In one month, Saban’s Power Rangers will reboot the ‘90s kids’ fad into a modern PG-13 blockbuster. There’s a tangible emo grit at play in the trailers, and it’s no surprise that director Dean Israelite has been describing the film using words like “edgy” and “badass” in interviews. Thing is, this isn’t the first time the Power Rangers went grim and gritty like their prestigious Marvel and DC contemporaries.
Power Rangers RPM, which aired on ABC in 2009, isn’t just dark among other kids’ shows. It’s also smart, clever, and so hysterically funny that it should stand shoulder-to-shoulder with the best cult science-fiction series. Though it’s still Power Rangers with colorful costumes, anime-style robots, and lessons about friendship, RPM was about flawed heroes living in a hopeless world. In Power Rangers RPM, an uprising led by an A.I. named Venjix has left the doomed city Corinth as the last human enclave on Earth. Corinth is protected against Venjix by a group of individuals called the “Ranger Operator Series” who fight for mankind. These Power Rangers can’t save the world because the world is over. But their 32-episode run is the darkest — and most fun — season of Power Rangers no one watched.
And no one watched it because Disney wanted nothing to do with it.
In the 2000s, the Power Rangers were under ownership by Walt Disney, who acquired the brand from Saban in 2001. Disney tried to absorb the multi-colored heroes into its magical domain of intellectual properties, but the company faced blowback from parents who were horrified by the violence in the show. In 2010, the New York Times wrote that “Disney decided not to brand the Power Rangers” as its own, making them “a black sheep” in its company portfolio. The show aired at odd hours on Disney’s kids’ TV blocks, sending ratings into the abyss in 2008. Disney was ready to cancel Power Rangers after its 16th season, but due to issues with foreign financing and the toy company Bandai, Disney was obligated to produce one more season of a has-been relic from the ‘90s.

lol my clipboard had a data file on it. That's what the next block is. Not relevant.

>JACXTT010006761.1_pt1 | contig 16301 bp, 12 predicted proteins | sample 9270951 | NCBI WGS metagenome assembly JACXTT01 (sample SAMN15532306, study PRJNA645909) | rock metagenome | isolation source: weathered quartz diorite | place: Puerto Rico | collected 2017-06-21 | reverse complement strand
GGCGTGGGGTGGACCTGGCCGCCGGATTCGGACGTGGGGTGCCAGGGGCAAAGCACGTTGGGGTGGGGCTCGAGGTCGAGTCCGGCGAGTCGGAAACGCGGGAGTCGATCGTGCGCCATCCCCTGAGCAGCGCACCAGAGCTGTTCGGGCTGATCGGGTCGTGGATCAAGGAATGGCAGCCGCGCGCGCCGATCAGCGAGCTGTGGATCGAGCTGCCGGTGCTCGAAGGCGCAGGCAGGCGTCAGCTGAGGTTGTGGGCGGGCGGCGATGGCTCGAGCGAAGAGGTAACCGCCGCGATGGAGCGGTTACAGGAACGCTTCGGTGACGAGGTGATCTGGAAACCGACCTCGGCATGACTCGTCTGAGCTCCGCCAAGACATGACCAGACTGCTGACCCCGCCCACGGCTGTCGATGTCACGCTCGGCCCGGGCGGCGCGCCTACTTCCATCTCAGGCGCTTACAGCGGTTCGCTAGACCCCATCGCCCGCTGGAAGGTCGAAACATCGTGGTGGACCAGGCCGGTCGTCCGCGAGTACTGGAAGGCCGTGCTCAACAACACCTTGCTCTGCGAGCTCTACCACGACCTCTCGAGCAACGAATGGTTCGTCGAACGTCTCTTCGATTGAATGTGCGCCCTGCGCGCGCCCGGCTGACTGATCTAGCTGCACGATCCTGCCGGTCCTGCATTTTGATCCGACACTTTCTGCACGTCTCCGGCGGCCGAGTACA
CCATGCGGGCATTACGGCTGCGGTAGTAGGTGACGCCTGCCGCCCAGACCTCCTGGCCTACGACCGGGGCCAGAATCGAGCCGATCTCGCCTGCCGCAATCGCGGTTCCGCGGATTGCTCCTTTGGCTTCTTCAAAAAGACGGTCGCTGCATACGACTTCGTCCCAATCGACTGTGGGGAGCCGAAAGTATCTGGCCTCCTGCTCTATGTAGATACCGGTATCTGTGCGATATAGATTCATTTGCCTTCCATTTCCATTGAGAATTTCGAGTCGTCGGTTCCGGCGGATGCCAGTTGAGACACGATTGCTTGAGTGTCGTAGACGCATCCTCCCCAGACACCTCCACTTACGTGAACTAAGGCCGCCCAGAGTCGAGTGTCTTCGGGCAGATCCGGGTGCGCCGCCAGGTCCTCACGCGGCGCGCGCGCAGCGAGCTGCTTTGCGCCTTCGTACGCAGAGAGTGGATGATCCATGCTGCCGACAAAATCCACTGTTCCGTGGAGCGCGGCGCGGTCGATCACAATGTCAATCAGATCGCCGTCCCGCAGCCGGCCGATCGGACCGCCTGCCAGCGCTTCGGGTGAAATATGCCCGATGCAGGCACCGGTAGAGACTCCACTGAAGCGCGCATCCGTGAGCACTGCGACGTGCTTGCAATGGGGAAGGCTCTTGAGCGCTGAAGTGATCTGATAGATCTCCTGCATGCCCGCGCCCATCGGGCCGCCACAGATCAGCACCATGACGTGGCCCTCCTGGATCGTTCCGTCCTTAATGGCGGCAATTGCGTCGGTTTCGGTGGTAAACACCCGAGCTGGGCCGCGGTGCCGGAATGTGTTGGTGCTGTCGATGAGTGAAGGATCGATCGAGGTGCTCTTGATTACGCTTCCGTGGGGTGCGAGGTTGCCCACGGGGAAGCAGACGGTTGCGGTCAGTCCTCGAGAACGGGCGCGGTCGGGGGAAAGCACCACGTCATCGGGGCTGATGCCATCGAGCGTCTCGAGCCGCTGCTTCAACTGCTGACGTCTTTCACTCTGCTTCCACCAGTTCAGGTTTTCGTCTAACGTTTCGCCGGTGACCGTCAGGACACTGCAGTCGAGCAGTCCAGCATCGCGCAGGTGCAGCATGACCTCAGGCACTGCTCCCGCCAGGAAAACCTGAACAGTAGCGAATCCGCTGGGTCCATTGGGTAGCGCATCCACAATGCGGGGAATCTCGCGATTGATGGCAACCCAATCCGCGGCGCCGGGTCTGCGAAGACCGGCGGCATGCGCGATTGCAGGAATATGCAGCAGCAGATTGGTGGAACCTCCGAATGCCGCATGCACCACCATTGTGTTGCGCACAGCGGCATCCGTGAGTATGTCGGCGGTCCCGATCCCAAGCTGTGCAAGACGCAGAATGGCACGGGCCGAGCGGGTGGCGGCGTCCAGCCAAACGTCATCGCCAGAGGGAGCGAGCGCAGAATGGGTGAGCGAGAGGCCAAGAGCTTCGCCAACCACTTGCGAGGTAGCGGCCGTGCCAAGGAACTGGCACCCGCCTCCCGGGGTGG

The dark premise for Power Rangers RPM — which has a strong cast of YA stars like Rose McIver (iZombie), Eka Darville (Marvel’s Jessica Jones), and Adelaide Kane (Reign) — came from new showrunner Eddie Guzelian, who wrote family movies like Lilo & Stitch 2 and The Tigger Movie. Guzelian’s marching orders by Disney were “to shoot for something that was ambitious” because he had “nothing left to lose.” Though he was fired halfway through production and replaced by current showrunner Judd Lynn — “It’s a complicated issue,” he said in 2009 — much of RPM was his doing. Before the show premiered, he spilled a truckload of beans in a lengthy fan Q&A on the message board RangerCrew.
“I really can’t explain Disney’s attitude towards the show but I can definitely, from personal experience, attest … that they act ashamed to be producing it,” he wrote.
Since Disney didn’t care (allegedly), Guzelian was given full control over the campiest show in history and set out to attract an older audience. Barely a year after The Dark Knight, the only way to reinvent the wheel was to go grim. “It seemed like something might be gained by setting up a situation where the villain’s entire goal is to conquer this one, last city on Earth,” Guzelian explained of the show’s apocalyptic setting, which he reasoned “built a sense of urgency” for a stagnant show approaching 20 years. “I was hoping that would immediately just ratchet everything up a notch or two.”
The series also paid homage to iconic dystopian films like Mad Max and The Terminator in order to hammer in its new attitude. Guzelian believed these “obvious” references would resonate because its imagery is timeless. “Even if you have never seen The Road Warrior, the image of a mysterious badass dude in all black roaming a vast wasteland is going to have some kind of strong impact because it is an iconic universal image … [it] speaks to us all on some base elemental level.”